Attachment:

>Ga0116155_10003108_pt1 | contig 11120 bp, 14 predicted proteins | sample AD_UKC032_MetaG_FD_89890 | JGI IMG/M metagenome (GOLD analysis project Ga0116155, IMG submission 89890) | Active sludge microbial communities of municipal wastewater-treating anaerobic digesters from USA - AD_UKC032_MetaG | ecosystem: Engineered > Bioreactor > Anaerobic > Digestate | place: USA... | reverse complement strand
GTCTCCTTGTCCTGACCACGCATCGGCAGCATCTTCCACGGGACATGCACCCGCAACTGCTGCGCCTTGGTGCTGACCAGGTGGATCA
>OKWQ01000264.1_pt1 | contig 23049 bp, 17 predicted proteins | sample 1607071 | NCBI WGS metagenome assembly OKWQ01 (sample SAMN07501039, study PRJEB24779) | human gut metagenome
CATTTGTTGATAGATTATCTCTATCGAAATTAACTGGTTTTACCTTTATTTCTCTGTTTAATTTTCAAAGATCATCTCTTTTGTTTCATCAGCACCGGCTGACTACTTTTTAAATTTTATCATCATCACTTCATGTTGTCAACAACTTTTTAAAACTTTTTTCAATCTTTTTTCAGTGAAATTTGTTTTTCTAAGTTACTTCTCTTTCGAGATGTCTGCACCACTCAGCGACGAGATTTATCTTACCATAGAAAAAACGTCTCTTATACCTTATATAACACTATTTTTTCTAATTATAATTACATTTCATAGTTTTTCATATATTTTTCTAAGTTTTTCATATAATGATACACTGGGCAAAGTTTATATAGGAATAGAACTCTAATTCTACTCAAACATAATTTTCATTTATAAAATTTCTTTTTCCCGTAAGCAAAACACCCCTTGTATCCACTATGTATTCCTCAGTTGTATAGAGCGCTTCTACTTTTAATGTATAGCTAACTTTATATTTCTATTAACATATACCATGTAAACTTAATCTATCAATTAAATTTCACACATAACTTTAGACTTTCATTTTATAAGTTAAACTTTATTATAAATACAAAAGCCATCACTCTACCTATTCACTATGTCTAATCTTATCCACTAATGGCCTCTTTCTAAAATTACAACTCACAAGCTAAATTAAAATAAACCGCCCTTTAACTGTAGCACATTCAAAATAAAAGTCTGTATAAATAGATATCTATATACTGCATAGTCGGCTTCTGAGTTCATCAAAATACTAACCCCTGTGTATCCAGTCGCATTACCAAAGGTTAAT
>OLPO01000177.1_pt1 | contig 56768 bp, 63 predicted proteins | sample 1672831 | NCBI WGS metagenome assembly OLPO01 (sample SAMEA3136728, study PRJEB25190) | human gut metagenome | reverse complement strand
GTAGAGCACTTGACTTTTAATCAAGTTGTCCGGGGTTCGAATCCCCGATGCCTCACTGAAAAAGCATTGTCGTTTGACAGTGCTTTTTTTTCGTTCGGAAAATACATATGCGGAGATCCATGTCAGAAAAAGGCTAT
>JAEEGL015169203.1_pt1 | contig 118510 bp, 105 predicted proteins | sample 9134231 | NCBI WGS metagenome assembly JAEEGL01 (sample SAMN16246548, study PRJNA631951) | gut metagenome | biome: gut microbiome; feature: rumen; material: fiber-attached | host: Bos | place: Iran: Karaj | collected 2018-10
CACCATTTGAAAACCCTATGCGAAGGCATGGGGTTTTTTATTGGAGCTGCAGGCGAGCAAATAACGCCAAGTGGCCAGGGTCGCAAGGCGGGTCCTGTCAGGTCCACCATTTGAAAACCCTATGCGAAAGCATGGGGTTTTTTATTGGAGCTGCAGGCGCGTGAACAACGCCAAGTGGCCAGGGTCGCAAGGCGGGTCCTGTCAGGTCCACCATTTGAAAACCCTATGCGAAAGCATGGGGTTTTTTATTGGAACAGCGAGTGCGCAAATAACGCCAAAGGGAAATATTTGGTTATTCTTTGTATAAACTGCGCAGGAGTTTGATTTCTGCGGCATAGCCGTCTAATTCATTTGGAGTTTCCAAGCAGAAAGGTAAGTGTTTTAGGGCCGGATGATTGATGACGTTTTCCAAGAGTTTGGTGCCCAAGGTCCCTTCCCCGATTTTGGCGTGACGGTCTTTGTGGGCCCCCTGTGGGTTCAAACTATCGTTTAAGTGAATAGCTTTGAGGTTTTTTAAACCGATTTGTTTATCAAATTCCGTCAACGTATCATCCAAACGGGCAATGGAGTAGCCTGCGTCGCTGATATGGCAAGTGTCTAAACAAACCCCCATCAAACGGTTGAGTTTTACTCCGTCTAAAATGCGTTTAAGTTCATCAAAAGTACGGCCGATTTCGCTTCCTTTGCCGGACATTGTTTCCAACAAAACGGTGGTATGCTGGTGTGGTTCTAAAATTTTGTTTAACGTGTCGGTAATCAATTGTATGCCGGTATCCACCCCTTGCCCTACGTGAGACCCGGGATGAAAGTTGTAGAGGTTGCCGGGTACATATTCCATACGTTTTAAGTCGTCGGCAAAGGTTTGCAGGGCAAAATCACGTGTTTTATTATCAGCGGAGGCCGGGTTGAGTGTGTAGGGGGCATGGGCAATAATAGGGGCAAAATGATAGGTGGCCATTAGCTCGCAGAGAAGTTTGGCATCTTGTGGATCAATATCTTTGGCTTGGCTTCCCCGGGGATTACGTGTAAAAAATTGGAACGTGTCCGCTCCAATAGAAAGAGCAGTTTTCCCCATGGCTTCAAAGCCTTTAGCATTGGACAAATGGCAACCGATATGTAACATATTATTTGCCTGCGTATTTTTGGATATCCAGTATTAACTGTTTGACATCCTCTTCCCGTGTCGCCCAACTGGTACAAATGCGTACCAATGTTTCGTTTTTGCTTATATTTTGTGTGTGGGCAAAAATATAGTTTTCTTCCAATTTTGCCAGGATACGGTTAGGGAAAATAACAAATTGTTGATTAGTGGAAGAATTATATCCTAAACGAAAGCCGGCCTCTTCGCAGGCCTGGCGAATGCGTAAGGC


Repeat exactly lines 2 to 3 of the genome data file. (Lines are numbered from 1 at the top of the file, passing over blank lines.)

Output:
GTCTCCTTGTCCTGACCACGCATCGGCAGCATCTTCCACGGGACATGCACCCGCAACTGCTGCGCCTTGGTGCTGACCAGGTGGATCA
>OKWQ01000264.1_pt1 | contig 23049 bp, 17 predicted proteins | sample 1607071 | NCBI WGS metagenome assembly OKWQ01 (sample SAMN07501039, study PRJEB24779) | human gut metagenome